Stretching and Loosening

A region of an onion cell wall was imaged at several time points using atomic force microscopy, resulting in the image at right showing microfibrils in purple. Simultaneous nanomechanical mapping revealed changes in tensile stresses, which were borne by both microfibrils and the matrix in which they were embedded, as shown at left for microfibrils (red: high tension, blue: low tension; scale bar: 500 nanometers).

Tian Zhang

The cell walls of plants are made up of tiny fibers three to five nanometers wide, which are embedded in a network of polysaccharides, a type of carbohydrate. When plants (and their cells) grow, these fibers, called microfibrils, must move and rearrange in order for the cell wall to expand. Visualizing the dynamics of this process has been a challenge, since we don’t yet have the technology to watch cell walls expand at such a small scale in living plants. However, researchers can mimic cell wall expansion by stretching thin sections of plant cell walls under a microscope. A new study led by biologists Daniel Cosgrove and Tian Zhang at Penn State University shows that the microfibrils move in different ways depending on what method is used to stretch cell walls.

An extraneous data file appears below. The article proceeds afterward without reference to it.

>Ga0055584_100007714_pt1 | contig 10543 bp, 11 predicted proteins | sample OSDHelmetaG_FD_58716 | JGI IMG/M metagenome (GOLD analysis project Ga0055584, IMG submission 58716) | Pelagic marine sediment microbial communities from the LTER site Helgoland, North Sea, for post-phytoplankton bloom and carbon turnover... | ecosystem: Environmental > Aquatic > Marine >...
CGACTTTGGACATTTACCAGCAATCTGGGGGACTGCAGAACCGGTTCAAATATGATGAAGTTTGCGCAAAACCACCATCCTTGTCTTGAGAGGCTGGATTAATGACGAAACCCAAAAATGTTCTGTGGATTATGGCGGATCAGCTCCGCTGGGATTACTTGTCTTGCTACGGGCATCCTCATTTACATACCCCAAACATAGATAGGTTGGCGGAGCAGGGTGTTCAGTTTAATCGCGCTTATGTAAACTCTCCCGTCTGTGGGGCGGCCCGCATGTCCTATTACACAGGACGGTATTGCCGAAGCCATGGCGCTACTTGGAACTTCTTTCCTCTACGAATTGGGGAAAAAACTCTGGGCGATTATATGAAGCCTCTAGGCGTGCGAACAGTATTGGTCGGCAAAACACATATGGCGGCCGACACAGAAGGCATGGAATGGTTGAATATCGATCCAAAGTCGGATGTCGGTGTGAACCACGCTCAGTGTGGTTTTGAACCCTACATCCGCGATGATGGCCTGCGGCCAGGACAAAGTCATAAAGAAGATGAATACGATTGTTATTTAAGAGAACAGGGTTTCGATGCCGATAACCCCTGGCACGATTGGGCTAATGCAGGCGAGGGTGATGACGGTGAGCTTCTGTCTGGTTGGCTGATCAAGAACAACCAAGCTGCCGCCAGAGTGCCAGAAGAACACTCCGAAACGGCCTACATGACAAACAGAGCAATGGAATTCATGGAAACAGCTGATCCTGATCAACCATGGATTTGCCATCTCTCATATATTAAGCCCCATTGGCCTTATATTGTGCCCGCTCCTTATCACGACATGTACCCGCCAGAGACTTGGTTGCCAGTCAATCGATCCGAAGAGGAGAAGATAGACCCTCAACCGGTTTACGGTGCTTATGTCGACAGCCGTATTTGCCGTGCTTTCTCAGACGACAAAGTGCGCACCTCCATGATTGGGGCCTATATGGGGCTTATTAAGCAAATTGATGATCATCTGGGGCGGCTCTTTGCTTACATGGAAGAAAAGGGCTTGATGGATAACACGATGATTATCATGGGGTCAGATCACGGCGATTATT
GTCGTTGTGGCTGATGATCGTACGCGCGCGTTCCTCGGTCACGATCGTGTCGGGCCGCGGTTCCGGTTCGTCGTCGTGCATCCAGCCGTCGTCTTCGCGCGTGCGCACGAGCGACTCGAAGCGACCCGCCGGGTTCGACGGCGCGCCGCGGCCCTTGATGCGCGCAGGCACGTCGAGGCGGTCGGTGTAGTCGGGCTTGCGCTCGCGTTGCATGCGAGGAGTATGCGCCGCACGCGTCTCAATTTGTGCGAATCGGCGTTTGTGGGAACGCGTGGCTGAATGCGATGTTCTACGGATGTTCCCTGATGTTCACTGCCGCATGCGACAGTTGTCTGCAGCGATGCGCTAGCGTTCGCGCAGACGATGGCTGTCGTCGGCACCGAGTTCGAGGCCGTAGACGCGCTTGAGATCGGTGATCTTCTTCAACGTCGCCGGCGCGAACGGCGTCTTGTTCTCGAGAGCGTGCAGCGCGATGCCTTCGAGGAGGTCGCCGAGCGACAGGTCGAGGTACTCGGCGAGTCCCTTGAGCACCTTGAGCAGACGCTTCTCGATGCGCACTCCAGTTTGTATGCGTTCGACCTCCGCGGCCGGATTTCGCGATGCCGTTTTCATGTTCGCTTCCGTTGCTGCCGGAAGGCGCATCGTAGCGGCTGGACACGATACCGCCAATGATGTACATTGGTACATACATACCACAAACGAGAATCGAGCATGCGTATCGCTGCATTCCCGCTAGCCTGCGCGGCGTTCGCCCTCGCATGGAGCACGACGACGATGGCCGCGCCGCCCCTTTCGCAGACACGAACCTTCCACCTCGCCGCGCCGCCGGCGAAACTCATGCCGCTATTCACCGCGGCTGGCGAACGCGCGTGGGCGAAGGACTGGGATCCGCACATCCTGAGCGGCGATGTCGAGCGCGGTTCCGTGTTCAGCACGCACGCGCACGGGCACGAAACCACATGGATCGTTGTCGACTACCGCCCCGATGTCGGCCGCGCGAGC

Cosgrove and his team employed atomic force microscopy (AFM), which uses a needle to probe the surface of the material being analyzed in order to create a high-resolution image of the surface. Their study is the first report of AFM being used to observe microfibril movements in expanding cell walls. An advantage to using AFM is that the cell walls do not have to be dried, as is required for other types of high-power microscopy. Keeping cell walls hydrated allows them to behave more like they would in a living plant.

Cosgrove and his team mimicked growth by stretching the cell walls both mechanically, by clamping and physically pulling on cell walls, and chemically, using an enzyme called endoglucanase that relaxes the microfibrils and causes them to expand. This second method is thought to more closely mimic the effects of the hormone auxin, which induces wall loosening and growth in living plant cells.

By tracking the positions of specific microfibrils, the researchers found that the movement patterns in response to the enzyme differed from the movement patterns resulting from mechanical stretching. The different responses elicited by these techniques suggest that traditional methods of stretching cell walls mechanically to mimic growth may not provide an accurate representation of cell wall growth in nature. Indeed, the researchers propose that models of cell wall growth need to be updated to include both elastic stretching and hormone-mediated loosening. (Nature Plants)

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